Noushad Saifi, 34, a social activist, says by suspending internet services near farmers’ protests sites, the government caused untold miseries on local residents as well as peaceful protesters

Roti, kapda, makan and the internet! In the current times, especially in the post-pandemic world, the internet has become some sort of a lifeline, a basic right of people. Many people’s livelihoods and education depend on the smooth and efficient functioning of the internet. Thus suspension of internet services near farmers protest sites by the government was a body blow for local residents.

One can understand an internet ban during riots, to check mindless violence, to keep miscreants or anti-social elements from spreading fake news. But to ban the internet during a peaceful protest is uncalled for. This is brutal suppression of democratic dissent.

We are a family of eight staying together: my parents, my wife, my two children and I. We also have a nephew and a niece staying with us because they wanted access to better education opportunities available in Delhi-NCR. One of them is in Class 10, another in Class 12, both Board Exam candidates and for them each day is crucial. Their studies suffered when the internet was banned twice in our locality recently.

ALSO READ: ‘Studies, Protest Both Important For My Future’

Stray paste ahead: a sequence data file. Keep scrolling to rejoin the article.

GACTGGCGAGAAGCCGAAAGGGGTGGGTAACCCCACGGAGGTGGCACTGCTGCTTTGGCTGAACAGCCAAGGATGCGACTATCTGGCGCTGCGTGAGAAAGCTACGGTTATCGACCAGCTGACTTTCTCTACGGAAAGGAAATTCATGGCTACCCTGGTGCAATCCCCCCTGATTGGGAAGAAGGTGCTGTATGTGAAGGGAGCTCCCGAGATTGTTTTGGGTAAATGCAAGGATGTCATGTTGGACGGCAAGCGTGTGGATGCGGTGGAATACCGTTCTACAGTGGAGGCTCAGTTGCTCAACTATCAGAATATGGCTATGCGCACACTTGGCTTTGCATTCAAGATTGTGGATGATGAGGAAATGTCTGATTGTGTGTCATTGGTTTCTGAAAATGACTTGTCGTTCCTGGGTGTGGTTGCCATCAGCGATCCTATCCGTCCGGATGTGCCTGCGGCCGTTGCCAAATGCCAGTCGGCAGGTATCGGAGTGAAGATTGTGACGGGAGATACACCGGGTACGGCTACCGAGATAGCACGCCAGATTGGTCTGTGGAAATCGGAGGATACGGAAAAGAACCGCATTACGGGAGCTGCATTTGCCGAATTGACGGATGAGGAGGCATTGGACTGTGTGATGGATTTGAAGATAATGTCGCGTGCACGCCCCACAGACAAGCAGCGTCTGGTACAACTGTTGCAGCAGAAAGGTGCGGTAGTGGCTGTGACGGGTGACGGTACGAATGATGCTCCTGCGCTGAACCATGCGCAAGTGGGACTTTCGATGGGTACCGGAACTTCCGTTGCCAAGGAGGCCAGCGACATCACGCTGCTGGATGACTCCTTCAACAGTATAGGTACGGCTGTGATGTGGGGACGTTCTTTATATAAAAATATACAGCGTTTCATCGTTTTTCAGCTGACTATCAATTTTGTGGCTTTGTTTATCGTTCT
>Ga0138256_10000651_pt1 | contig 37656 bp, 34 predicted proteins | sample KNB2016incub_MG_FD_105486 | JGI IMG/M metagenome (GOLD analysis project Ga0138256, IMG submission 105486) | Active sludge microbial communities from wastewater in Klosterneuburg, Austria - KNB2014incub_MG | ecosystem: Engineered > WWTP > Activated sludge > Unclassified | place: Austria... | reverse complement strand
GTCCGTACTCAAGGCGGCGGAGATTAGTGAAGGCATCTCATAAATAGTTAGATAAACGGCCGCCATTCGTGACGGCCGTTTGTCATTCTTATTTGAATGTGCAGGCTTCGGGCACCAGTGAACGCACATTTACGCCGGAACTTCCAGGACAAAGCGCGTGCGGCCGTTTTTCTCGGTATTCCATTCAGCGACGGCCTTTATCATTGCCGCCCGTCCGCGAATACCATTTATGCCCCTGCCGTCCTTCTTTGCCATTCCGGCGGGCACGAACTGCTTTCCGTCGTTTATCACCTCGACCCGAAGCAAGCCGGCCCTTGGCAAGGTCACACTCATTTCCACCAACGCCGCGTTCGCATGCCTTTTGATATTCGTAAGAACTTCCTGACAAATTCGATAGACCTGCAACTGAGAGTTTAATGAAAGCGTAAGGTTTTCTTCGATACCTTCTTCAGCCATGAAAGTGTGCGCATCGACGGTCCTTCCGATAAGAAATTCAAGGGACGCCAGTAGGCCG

Students have anyway had a difficult year because of the pandemic and classes shifting to online mode. This is the year when they need support the most. We can’t afford them getting anxious about their future. I just hope their exams go off smoothly.

Saifi (inset) says people in his locality in Loni, UP, were badly hit by internet ban

If the internet spreads fake news, then it is also the most potent tool to counter disinformation. The day after the Republic Day violence in Delhi, our local representative tried to distance himself from the farmers protest. He said he never supported Bharatiya Kisan Union leader Rakesh Tikait. But locals circulated videos and photographs of him being present with Tikait that very day. Thus the internet ensured that the public can’t be taken for a ride anymore. They are not dependent on media to get the correct picture, for they can get it themselves and report it.

I have been taking part in the farmer protests from the beginning and I believe banning the internet leaves many people feeling unsafe and anxious. Many people draw courage to go to these protests because they feel connected and know that they can call or message their friends anytime if they find they are lost in a sea of people.

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Moreover, even though farmer protests is in the forefront, the shadow of coronavirus still looms large. I have nearly 200 groups on my WhatsApp where we coordinate together to provide help and support to people around us and even in remote areas. On the days when internet services were suspended, we were unable to help or reach out to people.

Even though the lockdown has ended, many professionals are still working from home. These men and women could not attend office when the internet was down.

Modiji encouraged everyone to go cashless and opt for online modes of payment post-demonetisation, but by banning the internet, the government has backtracked on its own promise. If a vendor cannot make an online payment in time due to internet ban, they will switch back to traditional mode of transactions. The government should keep all these factors in mind before taking any such drastic step.